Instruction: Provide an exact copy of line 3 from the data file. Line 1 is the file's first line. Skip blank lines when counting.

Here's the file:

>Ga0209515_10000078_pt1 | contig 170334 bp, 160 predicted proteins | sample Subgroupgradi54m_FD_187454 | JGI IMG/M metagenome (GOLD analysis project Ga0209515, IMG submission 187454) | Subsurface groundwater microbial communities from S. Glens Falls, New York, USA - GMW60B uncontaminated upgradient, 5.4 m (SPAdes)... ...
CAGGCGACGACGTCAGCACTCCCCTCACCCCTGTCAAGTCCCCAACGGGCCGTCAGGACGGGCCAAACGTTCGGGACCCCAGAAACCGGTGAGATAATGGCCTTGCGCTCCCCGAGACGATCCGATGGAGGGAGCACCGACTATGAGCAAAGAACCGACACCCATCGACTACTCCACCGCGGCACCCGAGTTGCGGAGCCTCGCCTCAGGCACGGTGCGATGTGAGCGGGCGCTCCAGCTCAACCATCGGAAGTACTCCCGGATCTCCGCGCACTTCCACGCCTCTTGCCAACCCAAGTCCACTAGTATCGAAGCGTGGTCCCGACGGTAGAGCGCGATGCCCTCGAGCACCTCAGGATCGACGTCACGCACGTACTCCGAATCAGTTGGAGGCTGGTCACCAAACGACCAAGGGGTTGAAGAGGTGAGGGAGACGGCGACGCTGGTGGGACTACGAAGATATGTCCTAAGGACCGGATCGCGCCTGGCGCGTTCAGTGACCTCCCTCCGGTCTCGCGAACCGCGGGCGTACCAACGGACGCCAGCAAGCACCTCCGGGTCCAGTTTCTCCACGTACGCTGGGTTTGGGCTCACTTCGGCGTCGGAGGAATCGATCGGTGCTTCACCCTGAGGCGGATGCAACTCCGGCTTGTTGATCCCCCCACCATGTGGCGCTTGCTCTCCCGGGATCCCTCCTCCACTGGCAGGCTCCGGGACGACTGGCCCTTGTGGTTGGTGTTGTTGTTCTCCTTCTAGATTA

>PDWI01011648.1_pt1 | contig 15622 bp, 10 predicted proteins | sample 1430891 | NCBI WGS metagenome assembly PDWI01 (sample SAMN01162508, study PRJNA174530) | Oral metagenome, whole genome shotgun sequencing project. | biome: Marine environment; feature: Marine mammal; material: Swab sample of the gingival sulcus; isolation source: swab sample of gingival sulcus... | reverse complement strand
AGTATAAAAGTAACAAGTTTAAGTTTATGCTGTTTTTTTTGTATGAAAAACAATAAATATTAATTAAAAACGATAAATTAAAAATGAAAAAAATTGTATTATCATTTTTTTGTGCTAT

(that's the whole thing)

>PDWI01011648.1_pt1 | contig 15622 bp, 10 predicted proteins | sample 1430891 | NCBI WGS metagenome assembly PDWI01 (sample SAMN01162508, study PRJNA174530) | Oral metagenome, whole genome shotgun sequencing project. | biome: Marine environment; feature: Marine mammal; material: Swab sample of the gingival sulcus; isolation source: swab sample of gingival sulcus... | reverse complement strand